More and more pros are trading in the track for the trails—and they’re coming out on top.
Sitting inside a dimly lit dive bar in Moab, Addie Bracy and I chatted over Uinta Black IPAs and celebrated the finale to our rookie seasons on the U.S. Trail racing circuit by bookending the podium of the Moab Trail Marathon/U.S. Championships. (Bracy had just won her second U.S. trail title and I sprinted to 10th). The morning’s race was a dramatic shift from our typical focus on fast, flat track races and included ridiculously technical terrain: down climbing, boulder hopping, dodging cacti, climbing ladders, and even roped sections. The adventurous course, gorgeous desert landscape, and racing alongside some of the best trail runners in the world was enough to whet our appetites for more. I looked at Bracy and asked, “Well, are you still going to run track?” to which she paused, took a swig of beer and said, “Part of me wonders what results could happen if I committed myself fully to training for the trails.”
While not strangers to the elite level racing scene, several trail rookies dipped their toes into trail racing for the first time last year and made a splash. At the sub-ultra distances, three out of five U.S. National Trail Championships were won by women in their first season of trail racing. Here’s a brief overview of trail noobs dominating in 2016:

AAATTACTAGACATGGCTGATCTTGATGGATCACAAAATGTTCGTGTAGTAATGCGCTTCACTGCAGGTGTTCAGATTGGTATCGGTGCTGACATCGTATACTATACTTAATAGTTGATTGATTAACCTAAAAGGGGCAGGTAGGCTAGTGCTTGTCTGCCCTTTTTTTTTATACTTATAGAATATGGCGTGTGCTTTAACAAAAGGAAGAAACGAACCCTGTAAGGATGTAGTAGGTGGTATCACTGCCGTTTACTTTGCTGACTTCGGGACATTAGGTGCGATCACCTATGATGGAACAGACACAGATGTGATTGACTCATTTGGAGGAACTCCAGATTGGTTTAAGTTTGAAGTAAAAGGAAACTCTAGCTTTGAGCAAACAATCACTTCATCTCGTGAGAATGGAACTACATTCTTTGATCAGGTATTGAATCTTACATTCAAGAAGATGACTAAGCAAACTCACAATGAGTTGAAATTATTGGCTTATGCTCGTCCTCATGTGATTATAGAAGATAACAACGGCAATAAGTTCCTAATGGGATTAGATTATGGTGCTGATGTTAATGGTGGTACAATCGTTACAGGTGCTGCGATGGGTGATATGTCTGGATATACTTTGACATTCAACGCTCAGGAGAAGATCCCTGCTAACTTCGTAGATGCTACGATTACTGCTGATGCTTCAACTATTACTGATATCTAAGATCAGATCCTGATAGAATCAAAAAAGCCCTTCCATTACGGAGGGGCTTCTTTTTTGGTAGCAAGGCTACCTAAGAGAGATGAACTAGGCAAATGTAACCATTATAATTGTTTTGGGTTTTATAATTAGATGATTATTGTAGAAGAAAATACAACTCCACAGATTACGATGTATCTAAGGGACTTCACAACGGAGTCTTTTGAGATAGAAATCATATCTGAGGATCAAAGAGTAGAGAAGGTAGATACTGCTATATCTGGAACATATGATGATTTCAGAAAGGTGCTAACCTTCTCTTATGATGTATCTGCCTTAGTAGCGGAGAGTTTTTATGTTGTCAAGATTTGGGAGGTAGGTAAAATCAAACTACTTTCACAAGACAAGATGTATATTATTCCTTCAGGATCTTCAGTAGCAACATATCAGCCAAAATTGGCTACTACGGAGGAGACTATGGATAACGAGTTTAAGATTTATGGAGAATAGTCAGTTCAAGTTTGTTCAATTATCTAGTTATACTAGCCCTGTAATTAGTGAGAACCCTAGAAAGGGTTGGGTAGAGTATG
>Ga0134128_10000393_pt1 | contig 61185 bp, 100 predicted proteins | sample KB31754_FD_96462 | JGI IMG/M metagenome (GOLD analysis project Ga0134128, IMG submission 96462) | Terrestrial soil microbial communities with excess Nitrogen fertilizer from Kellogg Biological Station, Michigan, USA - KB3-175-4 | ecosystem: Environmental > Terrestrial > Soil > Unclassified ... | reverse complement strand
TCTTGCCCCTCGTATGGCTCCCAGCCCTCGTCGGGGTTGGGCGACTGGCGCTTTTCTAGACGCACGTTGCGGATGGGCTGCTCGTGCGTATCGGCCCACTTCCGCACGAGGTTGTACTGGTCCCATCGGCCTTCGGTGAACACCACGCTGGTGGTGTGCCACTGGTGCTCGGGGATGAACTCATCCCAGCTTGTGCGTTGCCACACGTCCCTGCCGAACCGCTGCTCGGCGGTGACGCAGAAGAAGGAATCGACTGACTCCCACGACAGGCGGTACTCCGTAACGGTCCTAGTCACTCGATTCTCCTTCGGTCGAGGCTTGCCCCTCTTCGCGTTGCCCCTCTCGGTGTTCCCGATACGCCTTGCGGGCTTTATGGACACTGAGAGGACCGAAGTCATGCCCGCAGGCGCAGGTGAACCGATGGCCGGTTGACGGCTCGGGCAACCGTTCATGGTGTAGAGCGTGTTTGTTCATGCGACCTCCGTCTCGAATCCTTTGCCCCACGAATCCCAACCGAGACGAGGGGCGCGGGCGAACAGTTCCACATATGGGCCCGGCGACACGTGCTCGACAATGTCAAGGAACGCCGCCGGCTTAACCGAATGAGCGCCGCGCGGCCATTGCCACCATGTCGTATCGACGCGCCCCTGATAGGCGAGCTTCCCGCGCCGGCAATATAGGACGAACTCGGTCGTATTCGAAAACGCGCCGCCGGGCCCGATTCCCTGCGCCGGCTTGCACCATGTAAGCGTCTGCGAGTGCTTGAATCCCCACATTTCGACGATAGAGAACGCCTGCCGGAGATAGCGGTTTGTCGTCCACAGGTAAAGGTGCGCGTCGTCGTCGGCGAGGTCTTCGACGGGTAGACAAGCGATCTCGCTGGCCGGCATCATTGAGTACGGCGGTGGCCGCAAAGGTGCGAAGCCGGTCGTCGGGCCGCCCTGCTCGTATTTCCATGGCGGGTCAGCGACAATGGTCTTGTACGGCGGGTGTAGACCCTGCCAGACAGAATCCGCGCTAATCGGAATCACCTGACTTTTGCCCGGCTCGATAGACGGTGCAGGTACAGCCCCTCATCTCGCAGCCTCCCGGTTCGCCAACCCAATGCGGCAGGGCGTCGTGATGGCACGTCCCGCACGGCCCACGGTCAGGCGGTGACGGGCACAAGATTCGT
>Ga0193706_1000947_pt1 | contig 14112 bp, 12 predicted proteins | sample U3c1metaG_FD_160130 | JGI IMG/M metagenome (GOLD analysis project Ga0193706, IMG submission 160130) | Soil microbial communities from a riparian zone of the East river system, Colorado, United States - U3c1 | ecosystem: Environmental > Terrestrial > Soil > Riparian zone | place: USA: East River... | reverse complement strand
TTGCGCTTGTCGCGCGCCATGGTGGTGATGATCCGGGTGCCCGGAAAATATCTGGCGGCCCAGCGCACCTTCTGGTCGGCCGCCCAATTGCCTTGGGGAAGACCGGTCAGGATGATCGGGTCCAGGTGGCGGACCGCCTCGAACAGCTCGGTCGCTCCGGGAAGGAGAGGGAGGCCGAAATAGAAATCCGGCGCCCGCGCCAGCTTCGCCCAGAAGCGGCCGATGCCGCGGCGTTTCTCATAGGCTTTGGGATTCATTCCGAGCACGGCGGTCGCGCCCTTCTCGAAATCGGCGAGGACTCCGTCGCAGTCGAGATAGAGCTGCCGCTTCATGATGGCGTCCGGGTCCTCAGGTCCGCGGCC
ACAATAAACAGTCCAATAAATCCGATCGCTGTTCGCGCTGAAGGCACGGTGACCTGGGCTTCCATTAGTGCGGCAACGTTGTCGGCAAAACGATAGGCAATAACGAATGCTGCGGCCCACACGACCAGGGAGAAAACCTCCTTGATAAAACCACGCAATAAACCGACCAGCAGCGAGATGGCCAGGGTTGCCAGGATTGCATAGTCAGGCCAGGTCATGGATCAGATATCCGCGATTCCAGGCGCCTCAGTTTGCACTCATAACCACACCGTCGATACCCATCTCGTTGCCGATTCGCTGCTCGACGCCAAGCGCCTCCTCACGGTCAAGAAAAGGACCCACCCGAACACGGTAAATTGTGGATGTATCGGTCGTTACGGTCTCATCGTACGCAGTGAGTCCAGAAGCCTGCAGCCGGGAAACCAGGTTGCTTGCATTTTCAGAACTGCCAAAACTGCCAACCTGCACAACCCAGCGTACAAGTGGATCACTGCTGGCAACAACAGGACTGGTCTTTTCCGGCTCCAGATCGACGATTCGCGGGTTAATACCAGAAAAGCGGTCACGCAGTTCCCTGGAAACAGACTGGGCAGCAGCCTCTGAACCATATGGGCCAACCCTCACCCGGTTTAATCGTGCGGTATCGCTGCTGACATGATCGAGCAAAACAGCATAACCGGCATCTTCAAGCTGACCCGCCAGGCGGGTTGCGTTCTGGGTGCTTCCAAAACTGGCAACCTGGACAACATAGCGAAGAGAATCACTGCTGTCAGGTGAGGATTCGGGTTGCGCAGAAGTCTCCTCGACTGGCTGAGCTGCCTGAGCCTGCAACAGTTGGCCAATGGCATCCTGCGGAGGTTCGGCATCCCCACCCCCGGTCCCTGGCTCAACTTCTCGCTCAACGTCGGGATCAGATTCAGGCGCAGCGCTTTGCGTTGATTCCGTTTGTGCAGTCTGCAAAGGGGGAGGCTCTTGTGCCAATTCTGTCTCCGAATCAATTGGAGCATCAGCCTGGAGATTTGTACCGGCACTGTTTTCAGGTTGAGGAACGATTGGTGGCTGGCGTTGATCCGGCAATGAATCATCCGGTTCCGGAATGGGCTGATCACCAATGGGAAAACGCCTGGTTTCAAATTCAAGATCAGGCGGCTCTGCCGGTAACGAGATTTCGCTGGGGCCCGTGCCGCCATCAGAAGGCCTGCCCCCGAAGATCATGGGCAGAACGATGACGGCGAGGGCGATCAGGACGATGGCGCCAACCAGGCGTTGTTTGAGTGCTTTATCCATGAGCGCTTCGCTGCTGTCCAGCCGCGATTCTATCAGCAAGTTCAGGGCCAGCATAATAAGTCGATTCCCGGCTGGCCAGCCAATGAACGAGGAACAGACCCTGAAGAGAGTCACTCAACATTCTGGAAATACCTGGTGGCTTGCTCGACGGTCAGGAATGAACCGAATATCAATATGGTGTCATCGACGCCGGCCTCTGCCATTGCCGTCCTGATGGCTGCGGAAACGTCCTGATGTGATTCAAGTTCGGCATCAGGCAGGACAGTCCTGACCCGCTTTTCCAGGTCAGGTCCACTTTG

- Bracy won both the USA Mountain Running Championships/Loon Mountain Race and the Trail Marathon Championships. She was also named USATF Mountain Runner of the Year.
- Renee Metivier won the Trail Half Marathon Championships at Lake Padden in Bellingham, Washington.
- Julia Webb placed 3rd at the Half Champs.
- Daniela Moreno came in 4th at the Half and 10th at the Mountain Running Champs.
- Kelly Wolf claimed 3rd overall in the Moab Trail Marathon.
- And I took 6th at Lake Padden and 10th in Moab.
Many of these women will continue to race on the track and roads, using these trail races as “off-season” opportunities to build strength and enjoy some variety before spring track and road races. However, for some, the past year has served as a bona fide rookie season and the next chapter of their careers. Here’s how so many women managed to show up and crush their first season on the trails.